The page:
Aside from using car diagnostic tools, mechanics diagnose mechanical problems using their experience. This allows them to come up with a diagnosis without needing to do much inspection.
As cars and their parts become more modern and computerized, detection of problems typically requires the use of electronic devices or mini computers. When smell, sight, sound, or a test drive cannot detect the problem, mechanics rely heavily on car diagnostic tools.
Car Diagnostic Tools and Their Uses
Not all mechanical problems need to be diagnosed with high-tech devices. An experience mechanic can properly detect some problems with a low-tech tool or two at most. To diagnose mechanical problems, mechanics use some basic tools including:
- 12v test light – to detect electrical problems
- Stethoscope (mechanic) – to pinpoint the location and cause of car noises
- Timing light – helps to check engine timing
- Vacuum gauge – to check engine performance and pinpointing issues.
- Fuel pressure gauge – to detect the level of fuel pressure being exerted to the engine.
Scan Tools Used to Diagnose Mechanical Problems
Code readers and scan tools are high-tech car diagnostic tools that mechanics use mainly for newer cars that have computers. These tools basically generate codes from the car's computer to signify mechanical problems that may be going on. Mechanics then research these codes to determine what they need to do for repairs.
Scan tools, on the other hand, are code readers with a few more features. Scan tools, like code readers, allow mechanics to read and clear codes from a car's computer. However, a scan reader also allows you to view all available data for your car's computer. Scan readers also provide a bit more insight on the mechanical problems your car is facing. Instead of just generating codes, they also provide a brief description of what the code means.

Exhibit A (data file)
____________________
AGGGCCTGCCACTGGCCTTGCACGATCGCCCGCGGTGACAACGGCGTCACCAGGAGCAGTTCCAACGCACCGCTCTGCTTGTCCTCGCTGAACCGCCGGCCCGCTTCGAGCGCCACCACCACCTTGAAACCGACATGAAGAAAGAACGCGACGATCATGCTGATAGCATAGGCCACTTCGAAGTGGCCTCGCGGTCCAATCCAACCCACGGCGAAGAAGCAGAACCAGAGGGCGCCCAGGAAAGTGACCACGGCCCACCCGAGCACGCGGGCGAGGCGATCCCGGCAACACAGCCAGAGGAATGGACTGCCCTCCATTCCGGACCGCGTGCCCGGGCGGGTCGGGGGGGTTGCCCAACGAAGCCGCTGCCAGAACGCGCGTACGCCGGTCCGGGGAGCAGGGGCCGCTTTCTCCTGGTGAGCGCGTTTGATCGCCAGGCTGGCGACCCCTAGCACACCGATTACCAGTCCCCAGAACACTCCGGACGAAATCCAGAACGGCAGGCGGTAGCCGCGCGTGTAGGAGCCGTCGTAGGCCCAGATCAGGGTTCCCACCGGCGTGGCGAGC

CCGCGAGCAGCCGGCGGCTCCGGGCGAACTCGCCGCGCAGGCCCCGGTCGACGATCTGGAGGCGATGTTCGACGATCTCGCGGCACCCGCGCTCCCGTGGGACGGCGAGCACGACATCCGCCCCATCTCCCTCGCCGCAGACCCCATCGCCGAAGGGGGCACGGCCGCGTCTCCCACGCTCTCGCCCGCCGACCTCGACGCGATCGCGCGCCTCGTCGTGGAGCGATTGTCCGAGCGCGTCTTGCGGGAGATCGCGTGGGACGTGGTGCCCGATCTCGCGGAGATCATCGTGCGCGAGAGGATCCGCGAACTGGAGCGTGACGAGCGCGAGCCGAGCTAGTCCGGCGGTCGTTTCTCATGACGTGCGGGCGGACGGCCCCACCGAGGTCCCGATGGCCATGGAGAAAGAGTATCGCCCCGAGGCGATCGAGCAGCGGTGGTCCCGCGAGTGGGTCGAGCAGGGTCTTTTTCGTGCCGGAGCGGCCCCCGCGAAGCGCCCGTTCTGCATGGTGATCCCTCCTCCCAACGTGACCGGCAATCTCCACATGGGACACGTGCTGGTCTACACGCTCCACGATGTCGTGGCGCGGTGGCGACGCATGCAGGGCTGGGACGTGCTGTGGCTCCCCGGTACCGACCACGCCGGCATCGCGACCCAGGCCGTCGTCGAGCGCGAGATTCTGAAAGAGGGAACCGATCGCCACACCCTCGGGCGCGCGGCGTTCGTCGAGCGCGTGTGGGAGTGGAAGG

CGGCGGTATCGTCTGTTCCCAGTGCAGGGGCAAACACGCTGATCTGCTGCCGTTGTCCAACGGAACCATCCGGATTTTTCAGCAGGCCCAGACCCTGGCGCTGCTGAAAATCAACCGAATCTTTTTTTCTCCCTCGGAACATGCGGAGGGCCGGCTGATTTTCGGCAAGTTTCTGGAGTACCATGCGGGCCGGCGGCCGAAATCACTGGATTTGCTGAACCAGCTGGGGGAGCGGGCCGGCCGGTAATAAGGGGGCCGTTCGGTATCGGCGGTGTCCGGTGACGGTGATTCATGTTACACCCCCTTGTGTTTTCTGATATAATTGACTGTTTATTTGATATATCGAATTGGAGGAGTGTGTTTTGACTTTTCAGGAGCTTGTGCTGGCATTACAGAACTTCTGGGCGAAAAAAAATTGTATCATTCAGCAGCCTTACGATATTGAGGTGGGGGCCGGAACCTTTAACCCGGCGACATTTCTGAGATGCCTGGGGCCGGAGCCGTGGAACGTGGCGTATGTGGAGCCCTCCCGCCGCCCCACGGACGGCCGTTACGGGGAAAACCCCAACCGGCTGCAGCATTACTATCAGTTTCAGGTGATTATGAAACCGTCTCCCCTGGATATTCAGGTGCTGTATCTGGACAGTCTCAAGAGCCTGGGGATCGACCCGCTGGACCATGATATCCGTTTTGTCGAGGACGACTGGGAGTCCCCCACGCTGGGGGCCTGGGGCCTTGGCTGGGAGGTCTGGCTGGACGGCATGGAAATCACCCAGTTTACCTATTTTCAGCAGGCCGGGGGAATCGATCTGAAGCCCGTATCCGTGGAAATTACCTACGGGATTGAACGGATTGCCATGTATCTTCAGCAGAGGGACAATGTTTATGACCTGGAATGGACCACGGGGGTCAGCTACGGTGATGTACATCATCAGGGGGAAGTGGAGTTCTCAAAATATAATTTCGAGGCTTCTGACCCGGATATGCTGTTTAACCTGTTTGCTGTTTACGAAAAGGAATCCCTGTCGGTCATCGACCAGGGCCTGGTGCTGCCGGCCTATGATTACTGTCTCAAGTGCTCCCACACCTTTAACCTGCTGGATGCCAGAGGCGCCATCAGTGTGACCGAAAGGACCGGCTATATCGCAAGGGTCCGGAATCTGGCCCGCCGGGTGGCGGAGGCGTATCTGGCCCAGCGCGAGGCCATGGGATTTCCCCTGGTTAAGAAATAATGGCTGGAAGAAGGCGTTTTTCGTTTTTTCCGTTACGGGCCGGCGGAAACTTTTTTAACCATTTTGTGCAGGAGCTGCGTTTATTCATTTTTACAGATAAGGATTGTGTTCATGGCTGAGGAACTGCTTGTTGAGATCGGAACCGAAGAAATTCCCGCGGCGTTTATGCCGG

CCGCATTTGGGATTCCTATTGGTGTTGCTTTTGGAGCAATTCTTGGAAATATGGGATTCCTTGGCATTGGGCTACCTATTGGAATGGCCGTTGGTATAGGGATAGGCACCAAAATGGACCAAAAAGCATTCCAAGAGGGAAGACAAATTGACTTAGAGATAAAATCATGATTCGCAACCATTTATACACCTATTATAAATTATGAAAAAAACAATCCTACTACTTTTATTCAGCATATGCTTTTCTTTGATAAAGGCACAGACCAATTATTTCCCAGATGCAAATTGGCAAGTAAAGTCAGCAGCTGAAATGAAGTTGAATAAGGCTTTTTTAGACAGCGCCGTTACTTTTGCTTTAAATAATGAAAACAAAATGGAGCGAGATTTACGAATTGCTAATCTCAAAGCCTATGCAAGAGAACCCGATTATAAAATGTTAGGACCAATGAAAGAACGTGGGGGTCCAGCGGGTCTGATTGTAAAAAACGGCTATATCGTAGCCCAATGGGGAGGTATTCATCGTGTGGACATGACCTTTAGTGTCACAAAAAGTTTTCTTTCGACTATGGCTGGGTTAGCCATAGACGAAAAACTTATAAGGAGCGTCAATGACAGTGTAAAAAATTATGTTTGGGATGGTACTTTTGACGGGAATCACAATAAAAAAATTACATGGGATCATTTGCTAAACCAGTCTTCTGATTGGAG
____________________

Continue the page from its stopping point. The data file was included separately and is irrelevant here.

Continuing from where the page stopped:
Scopes and Meters
Another vital tool for diagnosing mechanical problems is a multimeter. This auto diagnostic tool can test a range of issues in your car. You can diagnose everything from the electrical system to the O2 sensor. More complex scopes and meters often combine both the scope and troubleshooting procedures all in one. In effect, it makes diagnosing and creating a plan for repairs a lot more efficient.
Experience is another tool at the mechanic’s disposal to aid in diagnosing mechanical problems. Through education and experience from past automotive repairs, mechanics can often diagnose a problem without having to hook it up to any machine. Using sight, smell, and touch as guides, a mechanic can tell when certain things are wrong.
Diagnosing mechanical problems will greatly depend on the age of your vehicle. For cars that are more than 15 years old, mechanics use experience and basic tools to diagnose mechanical problems best. However, for newer cars equipped with a computer, mechanics use diagnostic tools such as those above to pinpoint problems. You can buy many of these tools (apart from experience) online and use them without a mechanic's help.
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